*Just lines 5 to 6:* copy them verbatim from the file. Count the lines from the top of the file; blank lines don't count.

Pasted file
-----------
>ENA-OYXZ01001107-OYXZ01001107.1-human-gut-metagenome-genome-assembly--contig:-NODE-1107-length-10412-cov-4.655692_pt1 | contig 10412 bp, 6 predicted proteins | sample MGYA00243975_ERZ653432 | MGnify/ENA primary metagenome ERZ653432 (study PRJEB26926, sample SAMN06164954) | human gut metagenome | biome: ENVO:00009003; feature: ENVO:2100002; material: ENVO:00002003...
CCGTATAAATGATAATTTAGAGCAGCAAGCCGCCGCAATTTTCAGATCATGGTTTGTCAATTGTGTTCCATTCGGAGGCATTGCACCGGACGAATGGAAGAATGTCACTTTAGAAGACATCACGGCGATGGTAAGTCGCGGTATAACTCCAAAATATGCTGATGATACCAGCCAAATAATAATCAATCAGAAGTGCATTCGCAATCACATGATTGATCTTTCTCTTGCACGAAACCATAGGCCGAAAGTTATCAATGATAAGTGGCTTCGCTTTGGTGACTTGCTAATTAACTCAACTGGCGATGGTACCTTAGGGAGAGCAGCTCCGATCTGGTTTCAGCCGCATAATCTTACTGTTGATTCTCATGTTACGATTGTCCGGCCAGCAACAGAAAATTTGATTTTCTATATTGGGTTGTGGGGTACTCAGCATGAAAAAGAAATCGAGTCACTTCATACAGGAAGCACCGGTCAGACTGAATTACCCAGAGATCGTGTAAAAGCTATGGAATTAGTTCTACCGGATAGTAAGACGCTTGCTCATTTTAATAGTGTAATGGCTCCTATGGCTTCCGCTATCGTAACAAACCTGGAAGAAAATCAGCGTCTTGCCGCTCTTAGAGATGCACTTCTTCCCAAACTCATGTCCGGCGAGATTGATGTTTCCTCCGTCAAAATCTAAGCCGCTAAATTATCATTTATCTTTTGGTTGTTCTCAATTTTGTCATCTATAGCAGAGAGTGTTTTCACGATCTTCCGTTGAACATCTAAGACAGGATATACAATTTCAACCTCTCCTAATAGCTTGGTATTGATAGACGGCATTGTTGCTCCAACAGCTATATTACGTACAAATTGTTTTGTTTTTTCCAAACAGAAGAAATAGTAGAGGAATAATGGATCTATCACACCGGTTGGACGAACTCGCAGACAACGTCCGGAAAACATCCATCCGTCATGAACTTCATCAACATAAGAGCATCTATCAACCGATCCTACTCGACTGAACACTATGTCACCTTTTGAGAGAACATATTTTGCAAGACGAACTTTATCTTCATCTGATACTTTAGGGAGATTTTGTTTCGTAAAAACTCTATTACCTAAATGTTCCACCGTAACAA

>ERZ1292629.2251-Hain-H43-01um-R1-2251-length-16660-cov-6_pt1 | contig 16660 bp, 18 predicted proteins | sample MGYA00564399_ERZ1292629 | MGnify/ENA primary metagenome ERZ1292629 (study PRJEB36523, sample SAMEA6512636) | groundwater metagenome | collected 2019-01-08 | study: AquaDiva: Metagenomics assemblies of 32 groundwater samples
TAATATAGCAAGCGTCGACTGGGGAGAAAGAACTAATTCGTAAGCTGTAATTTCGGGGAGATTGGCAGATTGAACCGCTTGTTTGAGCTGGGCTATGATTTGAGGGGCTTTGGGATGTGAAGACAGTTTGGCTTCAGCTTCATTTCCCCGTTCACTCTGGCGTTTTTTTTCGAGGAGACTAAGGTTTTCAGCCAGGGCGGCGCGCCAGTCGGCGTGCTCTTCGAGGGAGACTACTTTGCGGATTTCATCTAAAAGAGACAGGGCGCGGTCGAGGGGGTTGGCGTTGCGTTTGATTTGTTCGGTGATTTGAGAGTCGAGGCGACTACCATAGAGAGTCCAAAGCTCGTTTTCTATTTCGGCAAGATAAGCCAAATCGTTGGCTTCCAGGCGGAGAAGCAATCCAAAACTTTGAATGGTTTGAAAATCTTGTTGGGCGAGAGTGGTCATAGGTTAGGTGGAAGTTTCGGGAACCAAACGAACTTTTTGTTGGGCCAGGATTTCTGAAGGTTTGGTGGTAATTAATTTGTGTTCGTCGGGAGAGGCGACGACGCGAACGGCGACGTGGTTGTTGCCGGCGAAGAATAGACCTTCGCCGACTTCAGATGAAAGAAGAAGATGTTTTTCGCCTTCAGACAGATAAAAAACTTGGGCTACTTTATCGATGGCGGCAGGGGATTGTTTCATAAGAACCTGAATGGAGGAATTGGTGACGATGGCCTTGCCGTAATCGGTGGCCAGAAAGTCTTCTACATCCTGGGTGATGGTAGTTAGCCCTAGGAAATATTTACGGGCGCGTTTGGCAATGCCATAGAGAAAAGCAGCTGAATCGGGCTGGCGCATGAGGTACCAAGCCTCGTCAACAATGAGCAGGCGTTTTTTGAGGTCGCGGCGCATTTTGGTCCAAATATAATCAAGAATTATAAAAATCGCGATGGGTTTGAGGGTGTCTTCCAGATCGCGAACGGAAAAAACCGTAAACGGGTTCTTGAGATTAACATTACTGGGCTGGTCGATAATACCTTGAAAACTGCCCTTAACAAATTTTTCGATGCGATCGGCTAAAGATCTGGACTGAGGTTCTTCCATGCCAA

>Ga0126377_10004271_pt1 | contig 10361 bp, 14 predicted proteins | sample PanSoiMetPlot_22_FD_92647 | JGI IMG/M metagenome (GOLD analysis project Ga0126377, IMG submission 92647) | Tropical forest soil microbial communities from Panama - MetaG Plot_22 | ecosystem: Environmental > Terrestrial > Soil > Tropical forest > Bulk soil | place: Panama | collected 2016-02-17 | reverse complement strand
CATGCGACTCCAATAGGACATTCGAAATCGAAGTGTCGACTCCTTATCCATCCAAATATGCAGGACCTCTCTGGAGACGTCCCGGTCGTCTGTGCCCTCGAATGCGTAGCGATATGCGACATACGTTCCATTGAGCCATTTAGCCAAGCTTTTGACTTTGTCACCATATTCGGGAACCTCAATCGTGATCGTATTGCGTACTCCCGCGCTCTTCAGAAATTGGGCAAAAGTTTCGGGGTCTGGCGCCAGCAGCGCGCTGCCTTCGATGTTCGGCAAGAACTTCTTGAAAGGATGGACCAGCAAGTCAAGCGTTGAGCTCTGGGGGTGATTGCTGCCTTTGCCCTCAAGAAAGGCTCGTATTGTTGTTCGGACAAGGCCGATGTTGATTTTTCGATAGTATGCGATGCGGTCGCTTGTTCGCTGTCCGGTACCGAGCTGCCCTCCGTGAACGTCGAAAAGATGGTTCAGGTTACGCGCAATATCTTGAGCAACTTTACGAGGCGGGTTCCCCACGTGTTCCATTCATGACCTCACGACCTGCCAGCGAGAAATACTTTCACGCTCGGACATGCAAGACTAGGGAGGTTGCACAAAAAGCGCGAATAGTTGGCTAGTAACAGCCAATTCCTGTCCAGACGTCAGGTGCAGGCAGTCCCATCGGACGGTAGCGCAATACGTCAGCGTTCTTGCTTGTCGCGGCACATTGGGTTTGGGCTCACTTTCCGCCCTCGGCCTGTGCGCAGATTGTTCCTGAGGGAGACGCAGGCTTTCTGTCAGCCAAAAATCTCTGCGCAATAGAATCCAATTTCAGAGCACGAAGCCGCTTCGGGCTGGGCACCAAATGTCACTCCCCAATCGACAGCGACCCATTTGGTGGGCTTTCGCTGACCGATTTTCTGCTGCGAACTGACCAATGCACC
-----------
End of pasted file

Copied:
>Ga0126377_10004271_pt1 | contig 10361 bp, 14 predicted proteins | sample PanSoiMetPlot_22_FD_92647 | JGI IMG/M metagenome (GOLD analysis project Ga0126377, IMG submission 92647) | Tropical forest soil microbial communities from Panama - MetaG Plot_22 | ecosystem: Environmental > Terrestrial > Soil > Tropical forest > Bulk soil | place: Panama | collected 2016-02-17 | reverse complement strand
CATGCGACTCCAATAGGACATTCGAAATCGAAGTGTCGACTCCTTATCCATCCAAATATGCAGGACCTCTCTGGAGACGTCCCGGTCGTCTGTGCCCTCGAATGCGTAGCGATATGCGACATACGTTCCATTGAGCCATTTAGCCAAGCTTTTGACTTTGTCACCATATTCGGGAACCTCAATCGTGATCGTATTGCGTACTCCCGCGCTCTTCAGAAATTGGGCAAAAGTTTCGGGGTCTGGCGCCAGCAGCGCGCTGCCTTCGATGTTCGGCAAGAACTTCTTGAAAGGATGGACCAGCAAGTCAAGCGTTGAGCTCTGGGGGTGATTGCTGCCTTTGCCCTCAAGAAAGGCTCGTATTGTTGTTCGGACAAGGCCGATGTTGATTTTTCGATAGTATGCGATGCGGTCGCTTGTTCGCTGTCCGGTACCGAGCTGCCCTCCGTGAACGTCGAAAAGATGGTTCAGGTTACGCGCAATATCTTGAGCAACTTTACGAGGCGGGTTCCCCACGTGTTCCATTCATGACCTCACGACCTGCCAGCGAGAAATACTTTCACGCTCGGACATGCAAGACTAGGGAGGTTGCACAAAAAGCGCGAATAGTTGGCTAGTAACAGCCAATTCCTGTCCAGACGTCAGGTGCAGGCAGTCCCATCGGACGGTAGCGCAATACGTCAGCGTTCTTGCTTGTCGCGGCACATTGGGTTTGGGCTCACTTTCCGCCCTCGGCCTGTGCGCAGATTGTTCCTGAGGGAGACGCAGGCTTTCTGTCAGCCAAAAATCTCTGCGCAATAGAATCCAATTTCAGAGCACGAAGCCGCTTCGGGCTGGGCACCAAATGTCACTCCCCAATCGACAGCGACCCATTTGGTGGGCTTTCGCTGACCGATTTTCTGCTGCGAACTGACCAATGCACC